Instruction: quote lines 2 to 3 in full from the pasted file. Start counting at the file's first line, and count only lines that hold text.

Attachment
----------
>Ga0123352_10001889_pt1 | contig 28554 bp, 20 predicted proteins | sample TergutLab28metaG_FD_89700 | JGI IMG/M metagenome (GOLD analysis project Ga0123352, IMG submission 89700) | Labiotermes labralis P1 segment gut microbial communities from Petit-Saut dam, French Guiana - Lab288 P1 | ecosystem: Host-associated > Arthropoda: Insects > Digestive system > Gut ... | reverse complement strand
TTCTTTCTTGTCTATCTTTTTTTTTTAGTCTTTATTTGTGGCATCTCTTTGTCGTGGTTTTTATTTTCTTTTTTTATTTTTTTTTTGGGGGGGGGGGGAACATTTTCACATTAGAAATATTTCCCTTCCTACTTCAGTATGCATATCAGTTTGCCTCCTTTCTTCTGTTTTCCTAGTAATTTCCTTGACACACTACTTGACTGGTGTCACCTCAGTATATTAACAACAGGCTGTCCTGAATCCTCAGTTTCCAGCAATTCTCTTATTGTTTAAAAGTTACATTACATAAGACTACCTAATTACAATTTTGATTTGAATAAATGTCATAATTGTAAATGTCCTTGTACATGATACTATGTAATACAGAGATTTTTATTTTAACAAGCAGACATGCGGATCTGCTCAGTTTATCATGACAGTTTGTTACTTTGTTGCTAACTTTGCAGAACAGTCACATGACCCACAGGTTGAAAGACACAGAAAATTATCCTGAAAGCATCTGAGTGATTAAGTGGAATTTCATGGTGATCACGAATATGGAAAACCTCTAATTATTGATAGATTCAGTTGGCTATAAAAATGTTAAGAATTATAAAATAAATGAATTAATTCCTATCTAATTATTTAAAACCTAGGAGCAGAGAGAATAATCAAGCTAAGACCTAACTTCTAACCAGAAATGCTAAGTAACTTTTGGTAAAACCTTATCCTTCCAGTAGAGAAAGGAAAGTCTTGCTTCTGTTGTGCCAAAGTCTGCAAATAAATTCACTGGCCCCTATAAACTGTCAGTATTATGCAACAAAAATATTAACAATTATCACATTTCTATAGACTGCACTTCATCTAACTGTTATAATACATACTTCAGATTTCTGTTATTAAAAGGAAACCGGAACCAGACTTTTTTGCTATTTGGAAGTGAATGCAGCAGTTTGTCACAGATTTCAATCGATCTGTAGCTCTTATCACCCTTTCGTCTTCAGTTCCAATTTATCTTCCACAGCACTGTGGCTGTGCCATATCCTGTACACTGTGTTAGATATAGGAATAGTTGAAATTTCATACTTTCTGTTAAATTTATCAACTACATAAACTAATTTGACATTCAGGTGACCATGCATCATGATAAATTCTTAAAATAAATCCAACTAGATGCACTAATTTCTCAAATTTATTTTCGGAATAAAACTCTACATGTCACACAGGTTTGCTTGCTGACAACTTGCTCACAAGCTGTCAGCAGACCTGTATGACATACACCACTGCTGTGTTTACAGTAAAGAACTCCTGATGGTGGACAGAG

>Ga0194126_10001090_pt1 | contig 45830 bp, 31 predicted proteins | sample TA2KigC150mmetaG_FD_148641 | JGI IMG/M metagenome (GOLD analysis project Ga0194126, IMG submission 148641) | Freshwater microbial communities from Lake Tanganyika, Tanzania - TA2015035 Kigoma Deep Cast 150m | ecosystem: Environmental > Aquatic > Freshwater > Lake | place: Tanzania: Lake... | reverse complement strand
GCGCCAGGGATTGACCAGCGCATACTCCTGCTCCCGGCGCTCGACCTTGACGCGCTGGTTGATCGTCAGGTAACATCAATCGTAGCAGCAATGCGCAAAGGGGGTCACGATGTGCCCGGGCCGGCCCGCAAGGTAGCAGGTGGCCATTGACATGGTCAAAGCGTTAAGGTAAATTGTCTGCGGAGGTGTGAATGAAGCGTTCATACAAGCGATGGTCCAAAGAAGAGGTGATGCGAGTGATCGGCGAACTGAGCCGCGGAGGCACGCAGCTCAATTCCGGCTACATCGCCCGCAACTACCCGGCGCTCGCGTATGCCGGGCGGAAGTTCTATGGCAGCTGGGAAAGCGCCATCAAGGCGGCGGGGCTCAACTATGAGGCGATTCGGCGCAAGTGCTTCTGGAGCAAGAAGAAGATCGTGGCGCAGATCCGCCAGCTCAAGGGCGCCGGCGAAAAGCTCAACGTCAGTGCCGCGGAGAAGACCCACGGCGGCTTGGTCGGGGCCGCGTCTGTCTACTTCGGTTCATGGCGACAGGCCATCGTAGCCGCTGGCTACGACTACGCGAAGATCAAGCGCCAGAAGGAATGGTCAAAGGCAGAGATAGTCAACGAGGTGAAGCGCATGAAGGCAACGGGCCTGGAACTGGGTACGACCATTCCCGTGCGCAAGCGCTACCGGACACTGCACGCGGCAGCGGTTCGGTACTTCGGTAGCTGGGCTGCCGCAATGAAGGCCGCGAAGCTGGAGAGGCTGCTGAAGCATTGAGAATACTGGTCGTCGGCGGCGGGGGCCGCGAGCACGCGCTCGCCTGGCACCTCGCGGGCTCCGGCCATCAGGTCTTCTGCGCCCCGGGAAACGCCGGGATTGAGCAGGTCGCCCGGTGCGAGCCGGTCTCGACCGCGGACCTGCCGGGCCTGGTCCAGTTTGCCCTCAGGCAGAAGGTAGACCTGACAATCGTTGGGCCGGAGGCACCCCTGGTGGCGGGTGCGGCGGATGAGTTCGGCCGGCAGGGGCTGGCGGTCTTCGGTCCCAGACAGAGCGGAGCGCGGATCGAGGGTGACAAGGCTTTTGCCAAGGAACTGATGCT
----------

TTCTTTCTTGTCTATCTTTTTTTTTTAGTCTTTATTTGTGGCATCTCTTTGTCGTGGTTTTTATTTTCTTTTTTTATTTTTTTTTTGGGGGGGGGGGGAACATTTTCACATTAGAAATATTTCCCTTCCTACTTCAGTATGCATATCAGTTTGCCTCCTTTCTTCTGTTTTCCTAGTAATTTCCTTGACACACTACTTGACTGGTGTCACCTCAGTATATTAACAACAGGCTGTCCTGAATCCTCAGTTTCCAGCAATTCTCTTATTGTTTAAAAGTTACATTACATAAGACTACCTAATTACAATTTTGATTTGAATAAATGTCATAATTGTAAATGTCCTTGTACATGATACTATGTAATACAGAGATTTTTATTTTAACAAGCAGACATGCGGATCTGCTCAGTTTATCATGACAGTTTGTTACTTTGTTGCTAACTTTGCAGAACAGTCACATGACCCACAGGTTGAAAGACACAGAAAATTATCCTGAAAGCATCTGAGTGATTAAGTGGAATTTCATGGTGATCACGAATATGGAAAACCTCTAATTATTGATAGATTCAGTTGGCTATAAAAATGTTAAGAATTATAAAATAAATGAATTAATTCCTATCTAATTATTTAAAACCTAGGAGCAGAGAGAATAATCAAGCTAAGACCTAACTTCTAACCAGAAATGCTAAGTAACTTTTGGTAAAACCTTATCCTTCCAGTAGAGAAAGGAAAGTCTTGCTTCTGTTGTGCCAAAGTCTGCAAATAAATTCACTGGCCCCTATAAACTGTCAGTATTATGCAACAAAAATATTAACAATTATCACATTTCTATAGACTGCACTTCATCTAACTGTTATAATACATACTTCAGATTTCTGTTATTAAAAGGAAACCGGAACCAGACTTTTTTGCTATTTGGAAGTGAATGCAGCAGTTTGTCACAGATTTCAATCGATCTGTAGCTCTTATCACCCTTTCGTCTTCAGTTCCAATTTATCTTCCACAGCACTGTGGCTGTGCCATATCCTGTACACTGTGTTAGATATAGGAATAGTTGAAATTTCATACTTTCTGTTAAATTTATCAACTACATAAACTAATTTGACATTCAGGTGACCATGCATCATGATAAATTCTTAAAATAAATCCAACTAGATGCACTAATTTCTCAAATTTATTTTCGGAATAAAACTCTACATGTCACACAGGTTTGCTTGCTGACAACTTGCTCACAAGCTGTCAGCAGACCTGTATGACATACACCACTGCTGTGTTTACAGTAAAGAACTCCTGATGGTGGACAGAG

>Ga0194126_10001090_pt1 | contig 45830 bp, 31 predicted proteins | sample TA2KigC150mmetaG_FD_148641 | JGI IMG/M metagenome (GOLD analysis project Ga0194126, IMG submission 148641) | Freshwater microbial communities from Lake Tanganyika, Tanzania - TA2015035 Kigoma Deep Cast 150m | ecosystem: Environmental > Aquatic > Freshwater > Lake | place: Tanzania: Lake... | reverse complement strand